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Mystery heat spots found in pyramids

BBC News logo BBC News 11/10/2015

An international team of architects and scientists have observed "thermal anomalies" in the pyramids of Giza, Egyptian antiquities officials say.

Thermal cameras detected higher temperatures in three adjacent stones at the bottom of the Great Pyramid.

Officials said possible causes included the existence of empty areas inside the pyramid, internal air currents, or the use of different building materials.

The Pyramid of Khufu, the largest of the pyramids of Giza, is pictured on the outskirts of Cairo, Egypt, 9 November 2015. © Reuters The Pyramid of Khufu, the largest of the pyramids of Giza, is pictured on the outskirts of Cairo, Egypt, 9 November 2015. It comes as experts search for hidden chambers within the pyramids.

The tombs of the pharaohs Khufu (Kheops), Khafre (Khephren) and Menkaure (Mycerinus) were built in the Fourth Dynasty, about 2613-2494BC.

'Impressive' anomaly

A thermal camera shows the differing temperatures of the limestone blocks that form the Great Pyramid, or Pyramid of Khufu, at Giza, Egypt (9 November 2015): Cameras detected higher temperatures in three stones at the bottom of the Great Pyramid © AP Cameras detected higher temperatures in three stones at the bottom of the Great Pyramid A team of architects and scientists from Egypt, France, Canada and Japan used infrared thermography to survey the pyramids during sunrise, as the sun heats the limestone structures from the outside, as well as at sunset when they cool down.

In a statement, the Egyptian antiquities ministry said the experts had "concluded the existence of several thermal anomalies that were observed on all monuments during the heating-up or the cooling-down phases".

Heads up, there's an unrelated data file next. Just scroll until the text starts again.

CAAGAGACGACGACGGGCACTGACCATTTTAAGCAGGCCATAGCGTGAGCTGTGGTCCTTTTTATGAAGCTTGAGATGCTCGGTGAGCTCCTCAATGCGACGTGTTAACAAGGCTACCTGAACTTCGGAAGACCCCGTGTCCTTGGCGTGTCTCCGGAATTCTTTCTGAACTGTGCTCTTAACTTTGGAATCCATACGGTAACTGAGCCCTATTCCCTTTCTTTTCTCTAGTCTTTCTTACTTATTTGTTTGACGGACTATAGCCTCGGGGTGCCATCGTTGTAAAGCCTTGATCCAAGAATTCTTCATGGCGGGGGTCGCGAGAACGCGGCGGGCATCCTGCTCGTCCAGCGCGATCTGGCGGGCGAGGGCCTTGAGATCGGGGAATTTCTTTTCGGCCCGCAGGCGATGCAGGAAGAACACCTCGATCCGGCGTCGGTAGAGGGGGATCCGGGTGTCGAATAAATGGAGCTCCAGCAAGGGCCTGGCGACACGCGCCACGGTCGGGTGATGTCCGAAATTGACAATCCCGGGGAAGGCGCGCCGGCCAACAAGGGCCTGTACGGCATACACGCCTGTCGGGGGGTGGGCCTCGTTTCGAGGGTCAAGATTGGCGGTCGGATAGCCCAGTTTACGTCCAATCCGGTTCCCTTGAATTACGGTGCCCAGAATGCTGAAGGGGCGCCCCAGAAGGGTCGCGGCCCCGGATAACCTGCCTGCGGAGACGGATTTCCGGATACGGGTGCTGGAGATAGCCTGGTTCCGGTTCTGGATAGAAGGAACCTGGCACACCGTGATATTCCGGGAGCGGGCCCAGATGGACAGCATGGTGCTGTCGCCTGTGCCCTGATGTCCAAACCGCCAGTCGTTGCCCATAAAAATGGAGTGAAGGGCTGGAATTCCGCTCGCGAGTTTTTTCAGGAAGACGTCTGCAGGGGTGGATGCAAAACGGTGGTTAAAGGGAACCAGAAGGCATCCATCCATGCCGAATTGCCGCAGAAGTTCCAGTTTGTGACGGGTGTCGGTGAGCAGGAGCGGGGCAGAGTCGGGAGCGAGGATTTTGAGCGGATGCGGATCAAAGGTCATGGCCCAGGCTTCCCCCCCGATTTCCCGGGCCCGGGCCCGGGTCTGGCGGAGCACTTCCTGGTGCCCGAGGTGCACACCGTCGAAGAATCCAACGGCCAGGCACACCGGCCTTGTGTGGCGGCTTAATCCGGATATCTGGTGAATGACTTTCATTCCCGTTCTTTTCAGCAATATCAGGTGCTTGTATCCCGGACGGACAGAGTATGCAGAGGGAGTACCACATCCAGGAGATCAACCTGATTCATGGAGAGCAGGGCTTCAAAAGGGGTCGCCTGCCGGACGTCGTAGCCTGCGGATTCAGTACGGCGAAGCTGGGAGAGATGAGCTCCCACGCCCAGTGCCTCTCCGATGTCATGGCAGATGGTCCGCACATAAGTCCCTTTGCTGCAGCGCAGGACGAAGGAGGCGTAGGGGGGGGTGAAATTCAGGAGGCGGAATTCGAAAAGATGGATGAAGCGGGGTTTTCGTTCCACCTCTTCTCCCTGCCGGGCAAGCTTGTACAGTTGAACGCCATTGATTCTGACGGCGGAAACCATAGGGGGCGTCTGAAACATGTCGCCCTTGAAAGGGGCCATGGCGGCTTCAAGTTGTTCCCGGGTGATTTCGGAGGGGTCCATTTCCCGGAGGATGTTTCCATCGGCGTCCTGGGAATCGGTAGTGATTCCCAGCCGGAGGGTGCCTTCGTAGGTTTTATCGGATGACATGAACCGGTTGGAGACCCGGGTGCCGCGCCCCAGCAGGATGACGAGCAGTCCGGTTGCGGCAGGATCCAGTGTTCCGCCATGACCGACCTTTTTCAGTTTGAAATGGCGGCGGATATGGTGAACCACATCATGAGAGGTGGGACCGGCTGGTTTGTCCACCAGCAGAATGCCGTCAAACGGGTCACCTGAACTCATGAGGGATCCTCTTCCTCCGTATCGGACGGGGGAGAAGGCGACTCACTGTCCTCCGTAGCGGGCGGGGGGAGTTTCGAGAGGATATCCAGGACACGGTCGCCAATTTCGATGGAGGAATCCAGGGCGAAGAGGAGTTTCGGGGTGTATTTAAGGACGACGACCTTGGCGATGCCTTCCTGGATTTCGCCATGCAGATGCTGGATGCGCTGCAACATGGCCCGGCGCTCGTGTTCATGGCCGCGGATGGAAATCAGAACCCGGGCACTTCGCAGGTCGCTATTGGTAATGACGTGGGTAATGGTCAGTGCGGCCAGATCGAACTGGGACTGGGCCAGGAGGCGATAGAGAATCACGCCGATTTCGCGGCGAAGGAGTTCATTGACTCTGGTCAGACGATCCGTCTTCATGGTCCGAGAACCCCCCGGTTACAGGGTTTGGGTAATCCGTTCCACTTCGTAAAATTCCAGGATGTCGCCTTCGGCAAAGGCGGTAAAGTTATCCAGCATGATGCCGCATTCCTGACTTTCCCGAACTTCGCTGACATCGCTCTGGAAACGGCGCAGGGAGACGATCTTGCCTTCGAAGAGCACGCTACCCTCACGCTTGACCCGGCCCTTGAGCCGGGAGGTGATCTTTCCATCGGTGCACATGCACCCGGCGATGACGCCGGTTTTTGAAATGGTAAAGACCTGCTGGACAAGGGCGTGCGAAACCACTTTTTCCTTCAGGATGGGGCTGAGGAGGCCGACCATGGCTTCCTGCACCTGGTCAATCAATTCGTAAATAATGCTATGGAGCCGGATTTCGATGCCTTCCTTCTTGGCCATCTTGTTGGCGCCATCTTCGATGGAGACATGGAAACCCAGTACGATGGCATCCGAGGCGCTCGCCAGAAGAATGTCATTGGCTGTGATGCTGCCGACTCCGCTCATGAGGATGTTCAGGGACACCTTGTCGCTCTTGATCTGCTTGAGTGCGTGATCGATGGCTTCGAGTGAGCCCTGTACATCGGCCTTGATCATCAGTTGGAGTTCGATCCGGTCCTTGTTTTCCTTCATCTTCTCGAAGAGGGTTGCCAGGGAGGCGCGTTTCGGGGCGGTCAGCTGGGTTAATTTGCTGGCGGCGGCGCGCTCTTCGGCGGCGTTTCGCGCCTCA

"To explain such anomalies, a lot of hypotheses and possibilities could be drawn up: presence of voids behind the surface, internal air currents," it added.

An "particularly impressive" anomaly was found at ground level on the eastern side of the Great Pyramid, also known as the Pyramid of Khufu, the statement said.

Egyptian Minister of Antiquities Mamdouh al-Damati speaks to journalists at a presentation in front of the Great Pyramid of Giza (also known as the Pyramid of Khufu) on the outskirts of Cairo, Egypt (9 November 2015): Antiquities Minister Mamdouh al-Damati (left) presented the findings on Monday © Reuters Antiquities Minister Mamdouh al-Damati (left) presented the findings on Monday

"The first row of the pyramid's stones are all uniform, then we come here and find that there's a difference in the formation," Antiquities Minister Mamdouh al-Damati said as he showed reporters the three stones showing higher temperatures.

Other thermal anomalies were detected in the upper half of the Great Pyramid.

The structure will be the subject of further investigation during the Operation Scan Pyramids project, which began on 25 October and is expected to last until the end of 2016.

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